When Peter Shapiro and his partner Charley Ryan stumbled on a 23,000-square-foot barn from the 1880s on a derelict corner in Brooklyn, they knew they'd found the perfect spot for their vision—a multi-purpose entertainment venue with a bowling alley, concert hall, bar, and restaurant.
A stage next to a bowling alley? What kind of band would want to perform beside such a noisy distraction? What's more, 23,000 square feet was a lot of space to fill. While the old barn wasn't far from the hipster mecca of Williamsburg, it was located on a desolate street across from a graffiti-covered abandoned building and down the road from a run-down navy yard.
Shapiro, already a music veteran, pressed on. When he was 23, he bought The Wetlands, a New York nightclub. By the time Brooklyn Bowl opened its doors in 2009, Shapiro had made two documentaries on The Grateful Dead, revamped the music magazine Relix, and collaborated with U2 on a 3-D IMAX version of their concerts.
Still, a healthy cohort of music industry pros were not shy about voicing their skepticism about the Brooklyn Bowl project, including Shapiro's father. Admittedly, Shapiro himself wasn't sure if he'd pull off the stage-next-to-a-bowling-alley feat, but he says he was willing to take the risk.
To date, Brooklyn Bowl has hosted a range of performers—from Questlove and Guns N' Roses to former President Bill Clinton and Martha Stewart—to your average eight-year-old birthday party. Since the start of the year, Brooklyn Bowl has opened two new locations in London and Las Vegas. Shapiro says he is scouting other potential cities.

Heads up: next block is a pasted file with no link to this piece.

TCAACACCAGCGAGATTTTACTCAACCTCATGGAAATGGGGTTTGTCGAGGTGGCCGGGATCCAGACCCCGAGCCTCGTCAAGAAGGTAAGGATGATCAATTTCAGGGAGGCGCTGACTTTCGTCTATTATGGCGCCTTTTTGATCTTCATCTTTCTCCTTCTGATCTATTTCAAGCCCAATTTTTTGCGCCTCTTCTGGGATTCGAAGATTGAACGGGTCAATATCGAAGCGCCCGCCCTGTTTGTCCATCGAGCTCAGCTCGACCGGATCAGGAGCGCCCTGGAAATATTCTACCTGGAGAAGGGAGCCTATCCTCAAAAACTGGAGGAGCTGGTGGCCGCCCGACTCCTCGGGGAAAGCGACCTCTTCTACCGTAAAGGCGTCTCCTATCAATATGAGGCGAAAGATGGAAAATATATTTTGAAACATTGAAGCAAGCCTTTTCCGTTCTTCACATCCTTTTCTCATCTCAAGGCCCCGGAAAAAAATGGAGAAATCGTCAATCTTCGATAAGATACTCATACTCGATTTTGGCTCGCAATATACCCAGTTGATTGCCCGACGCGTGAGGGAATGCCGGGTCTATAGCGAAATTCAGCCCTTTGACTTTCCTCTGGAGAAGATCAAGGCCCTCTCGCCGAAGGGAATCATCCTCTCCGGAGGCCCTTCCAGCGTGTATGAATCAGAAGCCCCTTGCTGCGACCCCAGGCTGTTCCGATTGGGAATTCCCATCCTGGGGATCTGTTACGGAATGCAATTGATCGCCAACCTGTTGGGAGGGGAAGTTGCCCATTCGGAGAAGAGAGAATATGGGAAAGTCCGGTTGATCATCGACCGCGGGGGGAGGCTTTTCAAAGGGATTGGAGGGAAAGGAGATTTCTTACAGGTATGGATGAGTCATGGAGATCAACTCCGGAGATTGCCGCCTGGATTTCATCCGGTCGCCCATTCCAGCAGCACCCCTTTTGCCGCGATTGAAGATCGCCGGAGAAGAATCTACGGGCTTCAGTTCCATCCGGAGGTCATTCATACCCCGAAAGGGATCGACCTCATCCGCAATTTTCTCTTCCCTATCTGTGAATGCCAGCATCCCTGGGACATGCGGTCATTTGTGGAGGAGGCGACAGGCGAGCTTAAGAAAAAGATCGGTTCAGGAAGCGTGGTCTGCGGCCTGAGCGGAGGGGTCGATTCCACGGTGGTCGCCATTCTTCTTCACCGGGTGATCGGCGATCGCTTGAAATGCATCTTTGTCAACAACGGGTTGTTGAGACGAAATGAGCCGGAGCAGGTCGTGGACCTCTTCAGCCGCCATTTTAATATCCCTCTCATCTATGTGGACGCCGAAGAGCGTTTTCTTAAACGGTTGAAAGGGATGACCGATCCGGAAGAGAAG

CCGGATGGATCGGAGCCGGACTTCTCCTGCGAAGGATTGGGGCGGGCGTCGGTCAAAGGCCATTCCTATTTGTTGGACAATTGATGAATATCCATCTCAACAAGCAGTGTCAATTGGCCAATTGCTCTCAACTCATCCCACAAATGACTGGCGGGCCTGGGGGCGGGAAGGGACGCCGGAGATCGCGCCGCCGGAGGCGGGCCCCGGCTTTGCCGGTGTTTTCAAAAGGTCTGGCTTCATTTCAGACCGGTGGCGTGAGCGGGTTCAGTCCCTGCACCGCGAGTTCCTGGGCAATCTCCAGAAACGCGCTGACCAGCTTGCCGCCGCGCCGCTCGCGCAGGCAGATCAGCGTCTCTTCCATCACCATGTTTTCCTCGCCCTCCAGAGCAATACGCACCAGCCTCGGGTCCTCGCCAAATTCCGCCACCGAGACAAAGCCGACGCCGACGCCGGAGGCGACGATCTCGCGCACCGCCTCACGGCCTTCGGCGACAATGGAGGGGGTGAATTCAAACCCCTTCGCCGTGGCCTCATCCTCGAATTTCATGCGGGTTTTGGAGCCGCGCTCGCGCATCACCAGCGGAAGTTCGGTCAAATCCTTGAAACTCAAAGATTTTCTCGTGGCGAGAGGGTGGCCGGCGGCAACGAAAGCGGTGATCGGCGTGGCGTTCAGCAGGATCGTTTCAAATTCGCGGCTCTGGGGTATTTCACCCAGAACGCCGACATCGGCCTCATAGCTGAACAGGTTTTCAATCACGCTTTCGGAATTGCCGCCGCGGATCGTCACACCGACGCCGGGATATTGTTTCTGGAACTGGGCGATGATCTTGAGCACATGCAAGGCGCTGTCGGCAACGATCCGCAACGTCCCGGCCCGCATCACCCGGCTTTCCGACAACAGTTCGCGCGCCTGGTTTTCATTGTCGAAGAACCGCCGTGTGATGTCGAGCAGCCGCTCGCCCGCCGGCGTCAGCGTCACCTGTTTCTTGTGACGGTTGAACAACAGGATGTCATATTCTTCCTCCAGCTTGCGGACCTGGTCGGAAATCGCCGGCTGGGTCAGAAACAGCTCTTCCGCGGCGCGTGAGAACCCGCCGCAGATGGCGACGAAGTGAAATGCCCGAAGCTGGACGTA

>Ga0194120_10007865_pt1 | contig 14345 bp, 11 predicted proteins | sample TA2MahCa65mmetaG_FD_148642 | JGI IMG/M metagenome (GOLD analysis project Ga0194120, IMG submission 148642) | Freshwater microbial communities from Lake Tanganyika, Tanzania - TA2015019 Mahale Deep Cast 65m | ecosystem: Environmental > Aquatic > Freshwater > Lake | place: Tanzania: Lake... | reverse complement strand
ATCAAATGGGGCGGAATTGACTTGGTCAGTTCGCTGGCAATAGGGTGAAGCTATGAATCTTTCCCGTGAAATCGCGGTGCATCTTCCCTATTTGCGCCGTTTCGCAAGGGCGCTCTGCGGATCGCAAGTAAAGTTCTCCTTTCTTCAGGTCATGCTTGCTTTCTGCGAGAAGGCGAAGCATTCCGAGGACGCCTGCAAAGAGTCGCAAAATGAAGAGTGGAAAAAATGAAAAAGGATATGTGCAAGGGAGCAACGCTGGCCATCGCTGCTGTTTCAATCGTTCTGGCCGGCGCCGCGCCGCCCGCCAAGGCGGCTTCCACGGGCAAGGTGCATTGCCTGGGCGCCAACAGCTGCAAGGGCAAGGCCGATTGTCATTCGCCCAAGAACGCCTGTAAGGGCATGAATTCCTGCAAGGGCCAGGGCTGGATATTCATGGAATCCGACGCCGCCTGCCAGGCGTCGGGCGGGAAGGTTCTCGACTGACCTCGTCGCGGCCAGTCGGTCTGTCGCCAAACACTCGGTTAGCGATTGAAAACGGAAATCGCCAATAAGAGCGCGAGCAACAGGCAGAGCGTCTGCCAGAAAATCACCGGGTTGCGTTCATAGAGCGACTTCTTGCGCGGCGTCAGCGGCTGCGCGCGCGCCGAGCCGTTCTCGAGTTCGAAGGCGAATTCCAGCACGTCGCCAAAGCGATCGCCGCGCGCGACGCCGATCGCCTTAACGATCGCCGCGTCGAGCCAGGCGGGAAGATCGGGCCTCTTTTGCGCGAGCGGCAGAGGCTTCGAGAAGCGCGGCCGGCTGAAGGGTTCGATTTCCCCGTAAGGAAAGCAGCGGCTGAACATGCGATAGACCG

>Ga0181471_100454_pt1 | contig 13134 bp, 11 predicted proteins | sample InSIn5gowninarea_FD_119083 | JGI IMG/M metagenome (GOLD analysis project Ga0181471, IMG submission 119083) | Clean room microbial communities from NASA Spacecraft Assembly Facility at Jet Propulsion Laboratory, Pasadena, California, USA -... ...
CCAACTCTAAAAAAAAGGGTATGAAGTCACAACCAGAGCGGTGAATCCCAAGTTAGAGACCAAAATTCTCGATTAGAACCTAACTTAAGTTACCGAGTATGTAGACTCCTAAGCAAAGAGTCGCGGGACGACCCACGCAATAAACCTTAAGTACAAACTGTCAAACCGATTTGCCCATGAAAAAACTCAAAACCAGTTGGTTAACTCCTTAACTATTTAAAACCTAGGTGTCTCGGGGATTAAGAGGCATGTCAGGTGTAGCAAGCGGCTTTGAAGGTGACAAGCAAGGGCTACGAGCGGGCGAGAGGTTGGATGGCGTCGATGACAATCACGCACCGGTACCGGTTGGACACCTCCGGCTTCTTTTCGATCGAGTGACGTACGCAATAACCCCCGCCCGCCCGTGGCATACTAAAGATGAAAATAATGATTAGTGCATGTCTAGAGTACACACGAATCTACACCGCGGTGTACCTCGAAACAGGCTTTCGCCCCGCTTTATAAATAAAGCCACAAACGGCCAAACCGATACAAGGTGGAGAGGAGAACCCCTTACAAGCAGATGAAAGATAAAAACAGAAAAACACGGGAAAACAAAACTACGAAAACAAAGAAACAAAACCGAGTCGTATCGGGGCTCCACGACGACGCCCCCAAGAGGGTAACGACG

"A lot of people were warning me from the music business," he says. "If I listened to them, I would not have built Brooklyn Bowl."
Shapiro says he learned seven lessons early on that helped make Brooklyn Bowl the success it is today.
Shapiro says he wanted Brooklyn Bowl to be more than just a stage facing a bar like most other music venues. His idea for a bowling alley in the space didn't come from a love for bowling insomuch as it came from his background in film. He knew people would get the best visual experience if they had to stand at a distance from the television screens they were watching. Putting a bowling alley in front of a stretch of eight screens created a distance of 120 feet that couldn't be crossed. Lined up, the large screens stretched 100 feet from end to end, creating a panorama of images for the eye to take in. "It's only possible to have a visual that's awesome with the space," he says. "The lanes enable that."
Shapiro says he needed to find the right sound system to overcome the challenge of bowling noise bleeding into performances. The result is not just a cool visual experience, he says, but a space that gives people something to do besides just watching the stage.
Industry hotshots thought Shapiro was nuts to build a performance stage next to a bowling alley. But he was confident that once they saw the space, they would love it. No matter people's convictions when offering advice to him, he'd always listen for them to say the words, "I think," to remind himself that what they said was merely their opinion.
"A lot of people will tell you what they think," he says. "They will tell you what's right and wrong, but they will have the word 'think' in there."